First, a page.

The expansion Seattle Sounders easily won the Commissioner's Cup (for the regular season title), with Los Angeles, Montreal and Colorado following with their identical records. Fortunately, this did not lead to teams being unfairly left out of the playoffs (as would happen in 1995). However, the playoff system had severe problems of their own. The playoffs advanced teams based on total wins, not on aggregate score. This led to the amazing situation where both teams who scored more on aggregate, ended up losing their series in shootouts, because they had split their series. Colorado defeated Seattle 2-0, 1-4, and 1-0 (SO), and Montreal defeated Los Angeles 2-1, 0-3, 1-0 (SO). The Playoff Final was more straightforward, being a single game, which Montreal won in a tough 1-0 victory over Colorado. In post-season play, the Salsa tied Alianza of El Salvador 2-2 in the 1994 CONCACAF Champions Cup, but did not advance, as they had suffered a road loss to them the previous week.

 

One and done! The odd story of the Houston Force

Throughout it's years, the USL First Division has had a few teams threaten to go belly up at mid season, only for the league to take over operations of the club to see it though the end of the year. In 1991, the league cut short the Salt Lake Sting's season midway through, leaving a messy trail of 1-0 forfeits along the way. They have even had expansion teams who never made it to the starting line.

 

In 1994, the APSL learned their lesson and didn't wait until mid-season to pull the plug on one of their new teams, the Houston Force. They nipped them in the bud after just one game.

 

Never heard of the Houston Force? Can't say I blame you, for they are buried in the depths of U.S. Soccer history, as if the soccer gods decreed their name be stricken from all records for all of time.

 

In 1994, the APSL was on shaky ground. Just two years earlier, they were down to five teams. They boosted up to seven teams in 1993 with the addition of Canadian Soccer League refugees Vancouver and Montreal, but lost one of it's better franchises, the San Francisco Bay Blackhawks. The 'Hawks left the APSL due to concerns of the leagues future, as well as interest in joining the Mexican Second Division. In January of '94, another one of their oldest clubs, the Tampa Bay Rowdies, closed up shop, bringing the count down to six. Speculation ran wild that the APSL would skip the 1994 season all together, and regroup for 1995.

 

However, on March 1, APSL Chairman William De La Pena proudly announced the league would indeed play on in 1994, with the addition of three new clubs: the Seattle Sounders (still around today), Toronto Rockets (folded after the season), and the Houston Force. the club seemed doomed right away. The roster printed in Soccer America in the July 25 issue showed only three players with any real professional experience, David Vaudreuil (last with Tampa Bay in '93), Chris  Charles (Tampa BAy '92), and Eloy Salgado, who has played indoors in the MISL.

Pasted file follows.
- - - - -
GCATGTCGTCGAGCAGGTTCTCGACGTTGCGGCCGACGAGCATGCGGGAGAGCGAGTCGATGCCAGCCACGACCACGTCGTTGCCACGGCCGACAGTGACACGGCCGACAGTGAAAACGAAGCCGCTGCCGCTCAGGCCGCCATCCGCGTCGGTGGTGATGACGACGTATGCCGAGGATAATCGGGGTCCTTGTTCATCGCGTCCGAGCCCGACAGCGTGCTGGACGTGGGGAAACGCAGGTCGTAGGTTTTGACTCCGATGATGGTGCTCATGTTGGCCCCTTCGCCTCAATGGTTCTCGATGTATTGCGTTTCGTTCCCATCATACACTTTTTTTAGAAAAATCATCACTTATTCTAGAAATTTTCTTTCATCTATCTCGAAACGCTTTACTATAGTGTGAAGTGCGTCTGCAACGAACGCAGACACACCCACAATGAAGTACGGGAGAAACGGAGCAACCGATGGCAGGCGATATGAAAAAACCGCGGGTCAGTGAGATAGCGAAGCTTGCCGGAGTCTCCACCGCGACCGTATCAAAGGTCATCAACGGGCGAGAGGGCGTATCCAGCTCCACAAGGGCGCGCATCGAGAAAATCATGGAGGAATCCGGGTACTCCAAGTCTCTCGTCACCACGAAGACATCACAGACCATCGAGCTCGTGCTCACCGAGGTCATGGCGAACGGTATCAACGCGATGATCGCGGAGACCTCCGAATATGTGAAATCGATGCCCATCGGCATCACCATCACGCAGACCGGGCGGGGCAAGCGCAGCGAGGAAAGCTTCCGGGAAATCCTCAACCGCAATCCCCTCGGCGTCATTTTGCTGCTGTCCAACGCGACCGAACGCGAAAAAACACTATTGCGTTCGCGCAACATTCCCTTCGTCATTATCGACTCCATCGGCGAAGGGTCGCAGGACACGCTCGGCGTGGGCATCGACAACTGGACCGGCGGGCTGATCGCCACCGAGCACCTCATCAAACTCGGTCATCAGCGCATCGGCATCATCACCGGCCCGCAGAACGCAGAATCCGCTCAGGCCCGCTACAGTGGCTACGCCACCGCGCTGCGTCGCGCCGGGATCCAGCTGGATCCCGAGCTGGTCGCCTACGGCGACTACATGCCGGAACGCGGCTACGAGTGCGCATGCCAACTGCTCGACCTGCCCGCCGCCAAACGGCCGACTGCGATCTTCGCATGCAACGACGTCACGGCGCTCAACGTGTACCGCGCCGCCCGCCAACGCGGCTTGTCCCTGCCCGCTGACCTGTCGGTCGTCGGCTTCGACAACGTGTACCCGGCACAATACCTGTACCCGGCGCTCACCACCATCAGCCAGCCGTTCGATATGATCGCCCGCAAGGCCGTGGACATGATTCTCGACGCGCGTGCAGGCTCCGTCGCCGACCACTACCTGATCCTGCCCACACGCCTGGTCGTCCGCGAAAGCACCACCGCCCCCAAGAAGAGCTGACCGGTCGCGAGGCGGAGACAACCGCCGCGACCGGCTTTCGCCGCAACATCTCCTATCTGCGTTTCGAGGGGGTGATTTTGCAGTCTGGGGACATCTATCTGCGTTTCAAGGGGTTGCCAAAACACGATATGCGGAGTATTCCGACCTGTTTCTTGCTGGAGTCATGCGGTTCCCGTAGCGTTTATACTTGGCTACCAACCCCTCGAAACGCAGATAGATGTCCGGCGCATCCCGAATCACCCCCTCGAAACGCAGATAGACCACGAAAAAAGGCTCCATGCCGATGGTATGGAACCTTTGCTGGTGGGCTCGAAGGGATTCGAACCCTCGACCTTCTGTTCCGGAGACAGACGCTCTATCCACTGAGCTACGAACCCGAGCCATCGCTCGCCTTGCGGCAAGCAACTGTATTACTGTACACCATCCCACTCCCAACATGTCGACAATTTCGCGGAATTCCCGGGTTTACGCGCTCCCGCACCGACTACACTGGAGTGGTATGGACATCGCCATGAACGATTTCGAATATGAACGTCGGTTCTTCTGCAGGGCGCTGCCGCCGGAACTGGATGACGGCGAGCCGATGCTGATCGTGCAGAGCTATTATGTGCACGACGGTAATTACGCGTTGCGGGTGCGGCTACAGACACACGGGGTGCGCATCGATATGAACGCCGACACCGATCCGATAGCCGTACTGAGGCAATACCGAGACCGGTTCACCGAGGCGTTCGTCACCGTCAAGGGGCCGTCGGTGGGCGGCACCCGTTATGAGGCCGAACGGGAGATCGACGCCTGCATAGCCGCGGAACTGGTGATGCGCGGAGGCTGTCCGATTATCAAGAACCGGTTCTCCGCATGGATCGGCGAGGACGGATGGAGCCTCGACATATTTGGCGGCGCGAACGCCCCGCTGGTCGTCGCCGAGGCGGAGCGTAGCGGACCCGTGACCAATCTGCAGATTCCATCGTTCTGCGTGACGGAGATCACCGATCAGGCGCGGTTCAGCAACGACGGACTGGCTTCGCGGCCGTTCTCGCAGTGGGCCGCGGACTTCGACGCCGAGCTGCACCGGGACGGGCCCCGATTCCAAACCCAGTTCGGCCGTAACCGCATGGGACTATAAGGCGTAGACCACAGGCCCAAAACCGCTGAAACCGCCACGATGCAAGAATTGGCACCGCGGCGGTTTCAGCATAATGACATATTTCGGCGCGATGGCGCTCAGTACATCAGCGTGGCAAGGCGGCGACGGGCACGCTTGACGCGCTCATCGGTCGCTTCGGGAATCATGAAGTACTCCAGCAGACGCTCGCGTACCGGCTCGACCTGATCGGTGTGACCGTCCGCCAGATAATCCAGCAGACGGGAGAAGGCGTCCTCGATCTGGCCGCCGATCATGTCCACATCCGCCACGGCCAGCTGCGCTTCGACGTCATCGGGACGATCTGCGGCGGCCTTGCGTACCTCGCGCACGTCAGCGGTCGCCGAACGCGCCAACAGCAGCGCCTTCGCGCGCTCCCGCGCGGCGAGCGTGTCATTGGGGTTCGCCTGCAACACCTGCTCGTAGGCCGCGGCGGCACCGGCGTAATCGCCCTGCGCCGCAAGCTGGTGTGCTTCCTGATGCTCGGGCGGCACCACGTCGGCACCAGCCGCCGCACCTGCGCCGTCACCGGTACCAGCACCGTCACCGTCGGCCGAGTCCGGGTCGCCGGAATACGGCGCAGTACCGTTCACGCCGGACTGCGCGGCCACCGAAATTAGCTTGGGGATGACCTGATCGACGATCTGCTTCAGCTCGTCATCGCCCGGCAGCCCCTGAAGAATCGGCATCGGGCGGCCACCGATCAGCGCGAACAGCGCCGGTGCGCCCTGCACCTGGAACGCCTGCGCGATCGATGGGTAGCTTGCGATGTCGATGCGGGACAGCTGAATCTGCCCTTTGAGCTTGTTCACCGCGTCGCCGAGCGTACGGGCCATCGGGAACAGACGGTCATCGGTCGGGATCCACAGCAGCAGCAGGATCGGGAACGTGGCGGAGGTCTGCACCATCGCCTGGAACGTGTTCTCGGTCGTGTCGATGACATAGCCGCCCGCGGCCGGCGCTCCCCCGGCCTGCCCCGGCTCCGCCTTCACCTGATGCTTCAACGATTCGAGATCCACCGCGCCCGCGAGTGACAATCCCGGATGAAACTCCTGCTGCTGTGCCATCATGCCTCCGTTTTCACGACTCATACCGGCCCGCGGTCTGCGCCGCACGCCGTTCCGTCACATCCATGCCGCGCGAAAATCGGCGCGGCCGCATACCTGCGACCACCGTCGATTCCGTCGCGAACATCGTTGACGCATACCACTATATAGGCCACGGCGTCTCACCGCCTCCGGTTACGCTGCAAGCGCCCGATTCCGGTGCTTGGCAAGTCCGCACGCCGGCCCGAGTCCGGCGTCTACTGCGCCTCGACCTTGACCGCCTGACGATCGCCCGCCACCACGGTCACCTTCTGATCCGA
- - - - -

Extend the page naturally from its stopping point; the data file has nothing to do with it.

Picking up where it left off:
July 14 was Opening Day at Robertson Stadium, where the MLS Dynamo now play. The Force were hosting the Los Angeles Salsa, the previous season's runner-up. To say Houston were lucky to get away with only a 3-0 loss is an understatement. The Salsa out shot them 25-6, and had 7 corner kicks to none for the Force. 1993 MVP Paulinho scored twice in front of a reported crowd of 3,000, which some say was more in the range of 1,400. Little did those 1,400 know they would have to wait another 12 seasons to see another professional outdoor team call Robertson Stadium it's home.

 

On July 21, the APSL pulled the plug on the Force. The league cited internal ownership disputes, including financial difficulties. The league obviously did not want a repeat of the Salt Lake debacle, and cut the cord as early as they could. The Houston Force was an unfortunate situation, one we fought to maintain," De La Pena said, "but after realizing the ownership group in Houston was unable and unwilling to resolve financial differences, the board felt the most prudent course of action would be to revoke its membership and plan for 1995."  Of course, there was no return to Houston in 1995.  With the creation of Major League Soccer looming in 1996, the league had a chip on it's shoulder after being turned down by the USSF for Division I status, and this episode was a huge black eye for the APSL.

 

Below is the boxscore of the one and only game played by the Houston Force in 1994. All of the stats were wiped from the record books a week later, and the team drifted off to the agate type of soccer history.

 

July 14, 2004 - Robertson Stadium - Houston, Texas

Houston Force       0

Lineup - H. Gomez, David Vaudreuil, Cory Christiansen, Kevin Onwudiwe, Berti Generes, Staines, Jorge Gomez (Chris Charles 45'), Higel, Eloy Salgado, Tony McGuiness, Tolik Dimitrikov (Porkova 45')

 

Los Angeles         3  Paulinho 26' 67', Paul Wright 81'

Lineup - Mike Littman, Danny Pena, Lawrence Lozzano, Michael N'Doumbe, Jeff Agoos, Arut Karapetyan, Mike Fox, Paulinho, Thor Lee, Jose Vasquez, Paul Wright (Brad Smith 82')

           HOU    LA      Bookings

Shots       6     25      8'  Berti Generes (HOU)

Saves      13      2      30' David Vaudreuil (HOU)

Corners     0      7      62' Mike Fox (LA)

Fouls      12      9      76' Danny Pena (LA)

Offside     1      1      85' Higel (HOU)

Att-3,000                 89' Staines (HOU)

(est. 1,400 actual)       89' Brad Smith (LA)